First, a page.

“Everything is bigger in Texas.”
Ever hear that slogan? Well, such confidence isn’t all hat and no cattle. Take the King Ranch in South Texas. At 1,289 square miles, it is over six times the size of Chicago. And Texas’ last high school football championship drew 52,308 fans – more than almost every Major League Baseball game. So it should be no surprise that boasts are bigger in Texas in too.
Exhibit A: The University of Texas, whose motto is, “What starts here changes the world.” You can’t say the university lacks confidence. When it comes to accounting, the school more than backs it up. The school has 760 MPAs in its pipeline at any time. And MBAs are leveraging the size and scope of Texas’ undergraduate and graduate level accounting program for their own gain.
“We have a deep bench of accounting faculty that services all of the programs, says Steve Limberg, who oversees the MPA program at the McCombs School of Business. “That gives us a greater degree of freedom and ability to accommodate individuals in the accounting program.”
MCCOMBS BENEFITS FROM CONNECTIONS TO OTHER PARTS OF THE SCHOOL
This wide range of offerings, coupled with a deeply-rooted teaching culture and a commitment to staying at the forefront of change – are among the reasons why U.S. News & World Report ranks McCombs number one for accounting among MBA programs.
But the MBA program isn’t a CPA factory, says Tina Mabley, McCombs’ assistant dean and director of the full-time MBA program. “If they are really focused on accounting,” she tells Poets&Quants, “they will go to our MPA program. When our alumni come back, they often tell us that accounting and finance are courses that they’d wished they taken more of. What’s great about having an accounting program like this for our MBAs is that they really recognize the value of accounting in whatever area that they are going into…We have a wider group of students who’ve taken accounting and are using it.”
Indeed, numbers are the language of business. And financial mastery makes Texas MBAs very attractive in the marketplace, particularly to national consulting and tech firms like Deloitte, PwC, Accenture, and Dell. As McCombs MBAs master the fundamentals, they also gain the flexibility to pursue it in a more specialized context.
“MBAs now spend two years out of work force,” says Eric Hirst, the associate dean for graduate programs at McCombs. “They expect a lot. They don’t want a cookie cutter program. They want to customize.” Students looking to work in energy or investment banking, for example, can take accounting electives in those sectors. They can also broaden their knowledge by enrolling in courses from other schools at the university. “We leverage that we are at a large university and there are many opportunities at the graduate level,” Hirst adds. “We make it easy to find those opportunities.”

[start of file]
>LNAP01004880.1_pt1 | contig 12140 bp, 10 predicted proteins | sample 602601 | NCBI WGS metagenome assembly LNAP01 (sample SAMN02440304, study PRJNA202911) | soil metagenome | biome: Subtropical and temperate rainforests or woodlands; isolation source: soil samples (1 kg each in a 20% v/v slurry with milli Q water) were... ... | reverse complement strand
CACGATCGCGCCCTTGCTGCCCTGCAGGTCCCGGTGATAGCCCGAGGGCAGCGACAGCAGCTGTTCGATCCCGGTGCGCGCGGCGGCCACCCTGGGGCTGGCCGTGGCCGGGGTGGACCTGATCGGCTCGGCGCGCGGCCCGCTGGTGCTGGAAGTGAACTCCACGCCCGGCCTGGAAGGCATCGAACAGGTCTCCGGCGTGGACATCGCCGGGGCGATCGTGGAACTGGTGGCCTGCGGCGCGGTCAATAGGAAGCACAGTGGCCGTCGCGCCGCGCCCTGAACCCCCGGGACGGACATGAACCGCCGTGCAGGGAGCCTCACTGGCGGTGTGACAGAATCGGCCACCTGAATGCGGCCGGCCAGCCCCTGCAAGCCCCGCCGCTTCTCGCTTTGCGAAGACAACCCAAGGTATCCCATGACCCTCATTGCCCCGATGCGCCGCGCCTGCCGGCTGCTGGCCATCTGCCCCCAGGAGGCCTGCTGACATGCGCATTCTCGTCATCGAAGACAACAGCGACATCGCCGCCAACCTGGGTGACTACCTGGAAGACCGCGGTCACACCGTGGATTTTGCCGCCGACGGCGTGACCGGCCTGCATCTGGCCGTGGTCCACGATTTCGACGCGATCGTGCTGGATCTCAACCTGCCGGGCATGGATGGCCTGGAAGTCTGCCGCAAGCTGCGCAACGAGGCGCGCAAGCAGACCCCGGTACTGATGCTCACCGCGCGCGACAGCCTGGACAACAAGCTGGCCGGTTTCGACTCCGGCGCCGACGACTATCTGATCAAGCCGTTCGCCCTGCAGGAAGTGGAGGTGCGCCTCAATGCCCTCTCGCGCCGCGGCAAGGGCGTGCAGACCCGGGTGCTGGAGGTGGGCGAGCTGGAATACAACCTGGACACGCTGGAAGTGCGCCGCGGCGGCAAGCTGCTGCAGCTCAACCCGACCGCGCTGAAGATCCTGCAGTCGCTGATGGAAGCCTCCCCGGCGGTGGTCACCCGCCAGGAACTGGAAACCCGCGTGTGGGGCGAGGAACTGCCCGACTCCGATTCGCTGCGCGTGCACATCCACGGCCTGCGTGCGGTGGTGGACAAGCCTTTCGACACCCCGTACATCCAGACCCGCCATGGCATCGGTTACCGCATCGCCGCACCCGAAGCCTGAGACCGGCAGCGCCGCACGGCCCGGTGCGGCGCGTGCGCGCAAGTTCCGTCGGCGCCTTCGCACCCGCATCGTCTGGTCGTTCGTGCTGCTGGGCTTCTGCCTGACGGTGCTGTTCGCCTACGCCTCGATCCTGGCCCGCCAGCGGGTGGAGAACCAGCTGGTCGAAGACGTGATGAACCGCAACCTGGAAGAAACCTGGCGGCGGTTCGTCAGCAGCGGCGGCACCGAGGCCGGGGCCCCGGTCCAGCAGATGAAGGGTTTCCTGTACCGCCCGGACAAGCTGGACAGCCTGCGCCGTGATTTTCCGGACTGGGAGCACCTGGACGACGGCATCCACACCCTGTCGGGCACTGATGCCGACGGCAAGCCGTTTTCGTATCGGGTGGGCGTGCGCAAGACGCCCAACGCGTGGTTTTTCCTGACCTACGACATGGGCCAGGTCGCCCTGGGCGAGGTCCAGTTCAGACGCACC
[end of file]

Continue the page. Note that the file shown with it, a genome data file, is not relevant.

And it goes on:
TEACHING CULTURE KEY TO SUCCESS
For Hirst, who has worked at the school for 23 years, McCombs’ greatest strength may be its emphasis on teaching excellence. This focus was established 60 years ago when the accounting faculty was the lead group at the school. “We stand on the shoulders of giants,” Hirst notes. “They instituted a set of values and culture that really permeates. It’s a focus on high quality teaching grounded in research and its relevance to practice.”
Those values have both stuck in the accounting department and filtered through the school as a whole. “We’re a research university, but we see our mission as creating and taking knowledge and making sure it is shared in very relevant ways with the students in the MBA program [so they can] act upon that material immediately,” says Hirst.
While research is important at McCombs, it doesn’t come at the expense of the classroom. “When it comes to hiring,” Hirst emphasizes, “we ask ourselves, ‘Is this person going to be successful in both their knowledge creation and classroom?’ If they’re having a hard time in the classroom, they’re not going to be able to succeed in any other part of their job. So we make very conscious decisions on the front end. It’s about your people fitting in with the culture.”
And that philosophy also applies to students. “One thing that stayed the same,” says Mabley, “is the type of students we bring in. We want students who will leave the place better than [they] found it… [That’s] the lifeblood of this place.” And such students are particularly appealing to employers, says Mabley. “Our reputation with employers is that our students roll up their sleeves and get the job done. They don’t sit back, but really get involved in what’s going on in their organization.”
“At the end of the day,” Hirst adds, “employers find the curriculum very, very attractive.”